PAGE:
Let's think about how people shop. It's rare that a consumer stumbles on a new site and buys straight off. What's much more likely is that it takes multiple visits to a site, and possibly multiple touches across channels, before the customer is ready to buy.
Imagine that Mary is looking for a new cocktail dress. She will probably peruse multiple sites for options. She will probably visit her local mall. Maybe, she builds a short list of possibilities, each with their advantages and disadvantages. Most likely, she will discuss it with friends and get their take.
But few e-commerce sites make it easy for Mary to research alternatives, while she is in the process of deciding. Sure, if Mary is shopping only at Macy's, then she can compare Macy's selection easily. But in reality, Mary's choices will likely be much broader than Macy's alone.
This is where social networks like Pinterest become an intuitive part of the purchase process, making it easy for Mary to capture these options and pin them, and in doing so, to share them on Facebook or Twitter. For many, shopping is about deciding between alternatives, usually on different sites. It's an inherently social process of researching and sharing, but e-commerce sites don't recognize this. The big opportunity is to build these capabilities into the shopping process -- to make e-commerce more social.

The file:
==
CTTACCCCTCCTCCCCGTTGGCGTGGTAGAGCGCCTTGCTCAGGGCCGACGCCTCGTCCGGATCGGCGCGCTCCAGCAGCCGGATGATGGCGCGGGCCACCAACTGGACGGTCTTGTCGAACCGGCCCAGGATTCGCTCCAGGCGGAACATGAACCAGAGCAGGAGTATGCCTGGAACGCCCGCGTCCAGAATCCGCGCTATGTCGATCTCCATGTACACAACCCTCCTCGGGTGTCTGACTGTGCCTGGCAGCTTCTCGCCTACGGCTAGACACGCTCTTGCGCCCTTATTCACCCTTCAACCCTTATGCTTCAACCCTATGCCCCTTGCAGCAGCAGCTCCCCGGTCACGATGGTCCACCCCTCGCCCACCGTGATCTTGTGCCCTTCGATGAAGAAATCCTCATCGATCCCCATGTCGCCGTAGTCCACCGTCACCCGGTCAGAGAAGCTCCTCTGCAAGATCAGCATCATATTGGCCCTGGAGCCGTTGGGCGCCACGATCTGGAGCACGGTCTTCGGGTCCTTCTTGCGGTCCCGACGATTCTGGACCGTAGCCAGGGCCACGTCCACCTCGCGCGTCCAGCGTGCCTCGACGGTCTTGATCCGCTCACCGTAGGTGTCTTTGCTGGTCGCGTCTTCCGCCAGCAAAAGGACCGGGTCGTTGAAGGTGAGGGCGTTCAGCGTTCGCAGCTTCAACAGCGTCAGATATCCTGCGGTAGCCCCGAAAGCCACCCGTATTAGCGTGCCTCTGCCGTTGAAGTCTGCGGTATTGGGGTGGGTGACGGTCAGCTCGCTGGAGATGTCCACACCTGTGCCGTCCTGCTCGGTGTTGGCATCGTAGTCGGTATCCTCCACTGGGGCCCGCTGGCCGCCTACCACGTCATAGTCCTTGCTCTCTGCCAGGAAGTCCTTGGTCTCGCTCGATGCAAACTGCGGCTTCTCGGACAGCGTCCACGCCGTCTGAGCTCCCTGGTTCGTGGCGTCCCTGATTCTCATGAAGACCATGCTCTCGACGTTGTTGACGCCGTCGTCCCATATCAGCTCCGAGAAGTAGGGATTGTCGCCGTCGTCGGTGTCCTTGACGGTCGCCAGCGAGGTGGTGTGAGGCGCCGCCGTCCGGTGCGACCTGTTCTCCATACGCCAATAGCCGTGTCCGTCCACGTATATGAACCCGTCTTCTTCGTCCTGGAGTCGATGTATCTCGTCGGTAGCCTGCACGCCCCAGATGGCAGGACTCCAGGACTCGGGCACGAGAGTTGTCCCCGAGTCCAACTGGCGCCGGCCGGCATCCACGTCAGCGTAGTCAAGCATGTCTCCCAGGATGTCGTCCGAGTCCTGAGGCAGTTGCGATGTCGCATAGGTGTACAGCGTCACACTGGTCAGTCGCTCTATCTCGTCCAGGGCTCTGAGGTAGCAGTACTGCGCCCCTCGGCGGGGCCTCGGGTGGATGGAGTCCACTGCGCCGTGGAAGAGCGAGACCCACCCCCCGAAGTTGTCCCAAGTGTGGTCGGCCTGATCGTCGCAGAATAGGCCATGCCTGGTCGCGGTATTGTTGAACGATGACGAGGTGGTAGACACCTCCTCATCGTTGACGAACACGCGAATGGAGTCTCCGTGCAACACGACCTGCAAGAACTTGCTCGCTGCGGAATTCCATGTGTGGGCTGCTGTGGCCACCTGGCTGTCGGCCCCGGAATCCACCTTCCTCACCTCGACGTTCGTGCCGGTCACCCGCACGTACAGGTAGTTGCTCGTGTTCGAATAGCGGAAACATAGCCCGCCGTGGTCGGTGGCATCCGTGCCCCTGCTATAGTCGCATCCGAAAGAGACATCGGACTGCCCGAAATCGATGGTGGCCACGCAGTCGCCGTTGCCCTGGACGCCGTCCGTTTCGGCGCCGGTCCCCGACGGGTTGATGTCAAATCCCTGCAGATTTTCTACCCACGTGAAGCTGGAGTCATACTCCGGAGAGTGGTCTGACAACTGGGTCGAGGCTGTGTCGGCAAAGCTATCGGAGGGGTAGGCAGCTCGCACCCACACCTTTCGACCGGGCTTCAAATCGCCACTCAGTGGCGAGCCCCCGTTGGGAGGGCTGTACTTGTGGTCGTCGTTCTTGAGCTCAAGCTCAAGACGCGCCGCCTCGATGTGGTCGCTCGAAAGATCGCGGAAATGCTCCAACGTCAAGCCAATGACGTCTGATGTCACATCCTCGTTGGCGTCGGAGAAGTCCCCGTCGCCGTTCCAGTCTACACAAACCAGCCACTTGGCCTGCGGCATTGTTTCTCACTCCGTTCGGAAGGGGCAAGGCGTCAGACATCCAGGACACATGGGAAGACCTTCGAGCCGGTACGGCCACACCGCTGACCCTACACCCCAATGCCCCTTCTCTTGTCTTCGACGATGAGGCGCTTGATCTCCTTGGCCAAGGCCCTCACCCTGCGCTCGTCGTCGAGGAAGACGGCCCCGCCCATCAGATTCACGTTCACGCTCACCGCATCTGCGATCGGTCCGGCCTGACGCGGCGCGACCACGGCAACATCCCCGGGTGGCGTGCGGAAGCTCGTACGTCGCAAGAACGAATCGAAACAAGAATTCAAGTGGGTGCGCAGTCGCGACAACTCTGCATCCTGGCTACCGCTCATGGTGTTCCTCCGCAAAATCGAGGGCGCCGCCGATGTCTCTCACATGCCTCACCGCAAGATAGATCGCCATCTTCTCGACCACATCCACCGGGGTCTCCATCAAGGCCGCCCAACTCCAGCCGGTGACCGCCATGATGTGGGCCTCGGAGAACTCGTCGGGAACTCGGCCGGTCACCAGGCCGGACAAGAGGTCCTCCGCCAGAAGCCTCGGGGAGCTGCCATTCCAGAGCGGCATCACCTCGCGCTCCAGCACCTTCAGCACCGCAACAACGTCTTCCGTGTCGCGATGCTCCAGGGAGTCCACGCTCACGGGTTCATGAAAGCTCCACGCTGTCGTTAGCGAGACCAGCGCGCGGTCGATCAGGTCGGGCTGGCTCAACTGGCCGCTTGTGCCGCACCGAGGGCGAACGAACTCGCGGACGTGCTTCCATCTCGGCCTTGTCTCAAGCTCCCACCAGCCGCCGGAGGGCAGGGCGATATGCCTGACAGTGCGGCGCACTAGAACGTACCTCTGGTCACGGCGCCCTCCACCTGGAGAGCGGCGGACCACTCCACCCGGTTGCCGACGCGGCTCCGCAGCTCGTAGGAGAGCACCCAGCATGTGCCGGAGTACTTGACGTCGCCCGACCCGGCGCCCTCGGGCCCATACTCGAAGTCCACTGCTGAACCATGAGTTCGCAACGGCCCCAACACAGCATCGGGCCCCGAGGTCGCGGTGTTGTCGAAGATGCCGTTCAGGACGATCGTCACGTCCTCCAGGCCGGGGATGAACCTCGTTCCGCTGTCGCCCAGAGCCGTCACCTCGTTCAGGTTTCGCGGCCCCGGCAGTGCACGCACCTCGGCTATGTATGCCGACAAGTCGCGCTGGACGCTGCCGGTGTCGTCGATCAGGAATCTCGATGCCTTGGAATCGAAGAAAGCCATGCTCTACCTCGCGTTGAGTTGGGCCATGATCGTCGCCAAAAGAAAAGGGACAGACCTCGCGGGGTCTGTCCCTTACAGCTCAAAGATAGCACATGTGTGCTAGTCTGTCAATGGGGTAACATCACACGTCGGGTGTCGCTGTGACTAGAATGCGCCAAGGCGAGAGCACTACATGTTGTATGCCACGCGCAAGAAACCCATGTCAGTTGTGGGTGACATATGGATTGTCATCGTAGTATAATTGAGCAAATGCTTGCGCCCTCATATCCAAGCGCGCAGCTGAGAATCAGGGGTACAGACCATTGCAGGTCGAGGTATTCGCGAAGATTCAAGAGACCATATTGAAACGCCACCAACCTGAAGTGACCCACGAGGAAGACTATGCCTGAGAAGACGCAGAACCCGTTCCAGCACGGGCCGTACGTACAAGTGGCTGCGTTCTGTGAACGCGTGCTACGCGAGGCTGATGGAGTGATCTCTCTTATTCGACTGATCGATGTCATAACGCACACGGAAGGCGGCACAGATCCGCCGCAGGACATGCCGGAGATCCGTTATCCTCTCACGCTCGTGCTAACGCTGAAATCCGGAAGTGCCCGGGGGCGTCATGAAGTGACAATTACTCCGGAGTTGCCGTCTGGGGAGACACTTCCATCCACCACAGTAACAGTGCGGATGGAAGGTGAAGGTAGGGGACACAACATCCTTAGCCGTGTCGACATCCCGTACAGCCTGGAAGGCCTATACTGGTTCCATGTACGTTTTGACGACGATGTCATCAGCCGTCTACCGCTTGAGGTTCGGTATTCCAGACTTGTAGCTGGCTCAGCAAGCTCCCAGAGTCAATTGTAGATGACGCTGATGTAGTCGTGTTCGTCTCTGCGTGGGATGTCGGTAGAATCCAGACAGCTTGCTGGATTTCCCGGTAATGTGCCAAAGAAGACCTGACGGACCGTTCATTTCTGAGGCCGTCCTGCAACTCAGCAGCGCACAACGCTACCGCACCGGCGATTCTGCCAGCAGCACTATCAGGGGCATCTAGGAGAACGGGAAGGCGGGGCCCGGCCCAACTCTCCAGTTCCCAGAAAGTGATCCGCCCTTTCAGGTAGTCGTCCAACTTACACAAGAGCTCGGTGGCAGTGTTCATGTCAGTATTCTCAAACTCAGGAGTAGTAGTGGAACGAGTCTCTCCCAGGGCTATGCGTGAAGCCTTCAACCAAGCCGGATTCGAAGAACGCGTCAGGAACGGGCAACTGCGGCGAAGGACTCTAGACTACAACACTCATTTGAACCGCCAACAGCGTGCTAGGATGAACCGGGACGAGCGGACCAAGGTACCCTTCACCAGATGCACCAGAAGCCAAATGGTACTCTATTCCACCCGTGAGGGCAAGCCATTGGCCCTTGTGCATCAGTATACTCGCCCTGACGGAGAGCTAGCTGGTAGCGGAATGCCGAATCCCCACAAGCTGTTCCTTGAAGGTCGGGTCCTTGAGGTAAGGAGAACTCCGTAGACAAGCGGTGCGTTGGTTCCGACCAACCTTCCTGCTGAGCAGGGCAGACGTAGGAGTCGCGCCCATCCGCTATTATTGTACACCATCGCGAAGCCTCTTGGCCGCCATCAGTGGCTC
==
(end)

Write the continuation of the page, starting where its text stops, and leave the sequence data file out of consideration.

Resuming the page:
Today, this is in its infancy. The Facebook Social Graph enables you to build in knowledge about your visitors, their likes, their friendships, and personal information, such as birthdays and email addresses.
You can start by leveraging Facebook Login, which enables consumers to log in to e-commerce sites using their Facebook ID. At the same time, the consumer gives the brand access to profile information about them and access to lists of friends.
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1 The best social media campaigns of 2013
2 The most meaningless (and hilarious) job titles on LinkedIn
3 6 signs your agency is dying
4 5 requirements for a sustainable career in marketing
5 6 social media network updates that you missed